PT School District approves reopening plans amidst family survey returns

Luciano Marano
Posted 8/26/20

The Port Townsend School District Board of Directors gave the official nod to a resolution approving the updated version of the district’s reopening plan for all four schools late last …

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PT School District approves reopening plans amidst family survey returns


The Port Townsend School District Board of Directors gave the official nod to a resolution approving the updated version of the district’s reopening plan for all four schools late last week.

The updated plan, “Version 2.0,” as it’s called, was OK’d by the board via Zoom Thursday, Aug. 20.

The plan had been presented in its revised form at the Aug. 13 meeting and was expected to be advanced last Thursday without noteworthy changes, which it was.

However, officials said their protocols will obviously continue to be revised as the science regarding the virus develops and state and local directives require changes in light of either escalating or decreasing instances of infection.

Ultimately, the goal of the plan was to give every student as much direct interaction with each other and their teachers as was safely possible. 

Also discussed at last week’s meeting was the initial round of feedback from the still-ongoing family learning model choice survey.

District families have been receiving phone calls and emails asking them to choose between 100 percent distance learning, blended learning, or to indicate they would like to enroll in the OCEAN program.

As of Thursday, officials said, 780 families had replied. 

Of those, 45 chose the OCEAN program (about
6 percent); 320 opted for distance learning exclusively (41 percent); and 415 chose blended learning
(53 percent).

According to district officials, 273 families had yet to respond and individual efforts would be made to reach out to them.

Additionally, the board heard a preliminary enrollment report Thursday.

Officials said there had been 31 student withdrawals in the district, with another 48 potential returns still pending. 

Four students were technically withdrawing, but had in fact merely transferred to the OCEAN program, officials noted.

Enrollment data was still being gathered. 

Of those withdrawing, officials said the most popular reasons were to elect home schooling or out-of-district online programs. 

No updated staffing decisions have been made yet in light of the new enrollment estimate, with officials noting the attendance margins are thin and more data being required before any such permanent adjustments are made.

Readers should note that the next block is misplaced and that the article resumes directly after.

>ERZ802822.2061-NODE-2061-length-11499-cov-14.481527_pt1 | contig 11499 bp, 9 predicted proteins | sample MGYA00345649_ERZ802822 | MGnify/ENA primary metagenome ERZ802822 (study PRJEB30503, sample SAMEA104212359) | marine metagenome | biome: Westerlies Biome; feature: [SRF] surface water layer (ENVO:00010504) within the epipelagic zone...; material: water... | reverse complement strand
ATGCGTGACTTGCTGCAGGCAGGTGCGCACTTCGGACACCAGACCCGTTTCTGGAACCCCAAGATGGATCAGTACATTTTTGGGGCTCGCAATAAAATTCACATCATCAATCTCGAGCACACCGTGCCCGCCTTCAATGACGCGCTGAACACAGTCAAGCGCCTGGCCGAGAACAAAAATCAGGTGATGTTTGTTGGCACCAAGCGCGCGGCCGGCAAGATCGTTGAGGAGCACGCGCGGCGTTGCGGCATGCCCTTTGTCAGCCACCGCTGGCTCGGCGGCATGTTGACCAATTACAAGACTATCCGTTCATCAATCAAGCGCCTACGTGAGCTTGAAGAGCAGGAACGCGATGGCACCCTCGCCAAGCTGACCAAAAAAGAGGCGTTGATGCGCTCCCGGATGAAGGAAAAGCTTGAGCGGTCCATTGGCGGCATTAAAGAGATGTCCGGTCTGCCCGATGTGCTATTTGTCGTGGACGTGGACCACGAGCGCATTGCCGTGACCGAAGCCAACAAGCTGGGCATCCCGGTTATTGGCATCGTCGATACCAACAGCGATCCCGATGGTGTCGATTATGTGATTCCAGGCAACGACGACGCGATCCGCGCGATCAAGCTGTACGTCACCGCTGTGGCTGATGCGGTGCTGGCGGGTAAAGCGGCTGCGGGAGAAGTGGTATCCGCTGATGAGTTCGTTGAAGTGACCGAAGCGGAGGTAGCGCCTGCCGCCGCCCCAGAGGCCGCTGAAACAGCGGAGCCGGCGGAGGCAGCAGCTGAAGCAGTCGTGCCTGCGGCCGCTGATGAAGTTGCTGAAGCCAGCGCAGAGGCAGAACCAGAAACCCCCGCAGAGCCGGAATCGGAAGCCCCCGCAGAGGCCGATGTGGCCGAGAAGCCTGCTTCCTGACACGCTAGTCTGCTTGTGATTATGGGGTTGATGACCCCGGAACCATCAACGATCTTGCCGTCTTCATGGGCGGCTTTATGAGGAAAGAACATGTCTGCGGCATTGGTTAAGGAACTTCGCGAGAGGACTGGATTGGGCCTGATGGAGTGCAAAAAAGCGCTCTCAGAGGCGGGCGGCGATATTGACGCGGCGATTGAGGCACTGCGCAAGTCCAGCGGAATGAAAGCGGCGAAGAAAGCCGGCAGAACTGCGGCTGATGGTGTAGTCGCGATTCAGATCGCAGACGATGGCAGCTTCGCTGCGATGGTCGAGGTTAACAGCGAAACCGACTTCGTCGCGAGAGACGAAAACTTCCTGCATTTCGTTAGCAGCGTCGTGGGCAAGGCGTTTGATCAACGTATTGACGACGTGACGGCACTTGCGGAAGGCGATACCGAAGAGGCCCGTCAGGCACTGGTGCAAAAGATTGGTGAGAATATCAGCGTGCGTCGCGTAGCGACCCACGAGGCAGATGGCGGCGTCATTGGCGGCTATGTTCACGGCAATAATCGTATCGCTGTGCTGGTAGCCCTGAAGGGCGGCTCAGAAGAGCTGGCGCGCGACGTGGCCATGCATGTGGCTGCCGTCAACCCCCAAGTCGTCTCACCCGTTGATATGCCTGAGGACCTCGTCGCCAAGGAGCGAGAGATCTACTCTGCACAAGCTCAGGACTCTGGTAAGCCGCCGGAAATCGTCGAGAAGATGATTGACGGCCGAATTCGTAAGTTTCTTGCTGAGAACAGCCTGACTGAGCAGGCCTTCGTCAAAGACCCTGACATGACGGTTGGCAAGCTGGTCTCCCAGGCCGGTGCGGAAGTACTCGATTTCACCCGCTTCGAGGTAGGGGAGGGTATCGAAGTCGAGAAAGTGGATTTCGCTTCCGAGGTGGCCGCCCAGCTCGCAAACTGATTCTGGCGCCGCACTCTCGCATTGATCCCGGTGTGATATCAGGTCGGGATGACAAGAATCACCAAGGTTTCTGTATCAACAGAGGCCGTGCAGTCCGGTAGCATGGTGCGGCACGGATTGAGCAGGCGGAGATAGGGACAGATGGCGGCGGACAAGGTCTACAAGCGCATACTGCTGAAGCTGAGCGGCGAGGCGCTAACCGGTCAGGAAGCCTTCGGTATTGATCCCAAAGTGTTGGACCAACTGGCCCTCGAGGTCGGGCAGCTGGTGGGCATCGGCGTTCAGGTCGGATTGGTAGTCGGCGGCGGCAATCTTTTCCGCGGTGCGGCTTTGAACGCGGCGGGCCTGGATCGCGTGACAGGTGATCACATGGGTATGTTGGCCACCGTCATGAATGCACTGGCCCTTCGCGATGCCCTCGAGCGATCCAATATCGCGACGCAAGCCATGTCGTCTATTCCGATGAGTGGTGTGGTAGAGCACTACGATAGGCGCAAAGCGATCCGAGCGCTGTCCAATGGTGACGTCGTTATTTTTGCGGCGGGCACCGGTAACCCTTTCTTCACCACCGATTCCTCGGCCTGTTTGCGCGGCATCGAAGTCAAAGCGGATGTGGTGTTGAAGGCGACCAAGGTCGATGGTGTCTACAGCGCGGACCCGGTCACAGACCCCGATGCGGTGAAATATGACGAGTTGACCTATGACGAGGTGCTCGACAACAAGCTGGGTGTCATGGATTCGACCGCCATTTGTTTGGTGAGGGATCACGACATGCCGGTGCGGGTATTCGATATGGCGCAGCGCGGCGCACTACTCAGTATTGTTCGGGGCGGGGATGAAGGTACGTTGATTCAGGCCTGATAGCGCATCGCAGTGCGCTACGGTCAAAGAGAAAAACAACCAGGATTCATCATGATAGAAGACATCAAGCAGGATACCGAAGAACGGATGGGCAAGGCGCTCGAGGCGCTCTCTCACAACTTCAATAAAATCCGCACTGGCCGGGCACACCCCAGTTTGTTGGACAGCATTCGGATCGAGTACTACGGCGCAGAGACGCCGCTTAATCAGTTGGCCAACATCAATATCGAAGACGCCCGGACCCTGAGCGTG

Sarah Rubenstein, director of communications for the district, noted the numbers would fluctuate throughout the first week of school at least, as usual, with additional enrollments, withdrawals and schedule changes. 

In summary, the available learning models — “blended” being a mix of in-person and online or “distance” learning, and “distance learning only” meaning exclusively virtual-based education — for each Port Townsend School District institution are:

• Port Townsend High School: Most students will participate in distance learning with up to 125 students, selected by need and expressed family choice, allowed a blended learning option which allots twice weekly in-person sessions; 

• Blue Heron Middle School and Salish Coast Elementary: Most students will participate in blended learning, physically attending classes twice a week during either Monday/Thursday or Tuesday/Friday sessions, with exclusively distance learning available by family choice; and 

• OCEAN: The district’s alternative learning program will be 100 percent distance learning-based. 

Guidelines released by Gov. Jay Inslee advises — but does not mandate — restricting or canceling in-person education and extracurricular activities, including sports and artistic/performative endeavors, in both public and private schools in nearly every county in Washington based on individual area’s current levels of transmission of the novel coronavirus.

Jefferson County, however, despite a continued slight increase in cases, is one of very few counties in the state considered “low risk,” having logged less than 25 cases per 100,000 in a recent two-week period. 

For such areas specifically, the state recommends respective schools teach elementary schoolers in person and consider a hybrid model for older students, one which incorporates a blend of in-person and remote instruction.

Additional changes this year will include the omission of “F” as a potential grade, with students who perform unsatisfactorily in a given course earning an “Incomplete” instead. 

Masks will also be required while riding a school bus and any student who forgets or loses their mask will be provided one.

Students will not be required to wear masks at lunch, but the district has specific plans that the schools will share for students to remain in their cohorts and have lunch in their classroom or a secure area, officials said.  

“Cohorts” is the term the district has applied to groups of students in class together. 

Continued physical distancing, designated entrance points, and clearly marked traffic patterns in hallways will be utilized to further promote health and safety. 

Additionally, schools will perform temperature checks with contactless thermometers as students and staff enter the facility. Students found to be exhibiting symptoms will be isolated and their family notified immediately, officials said.


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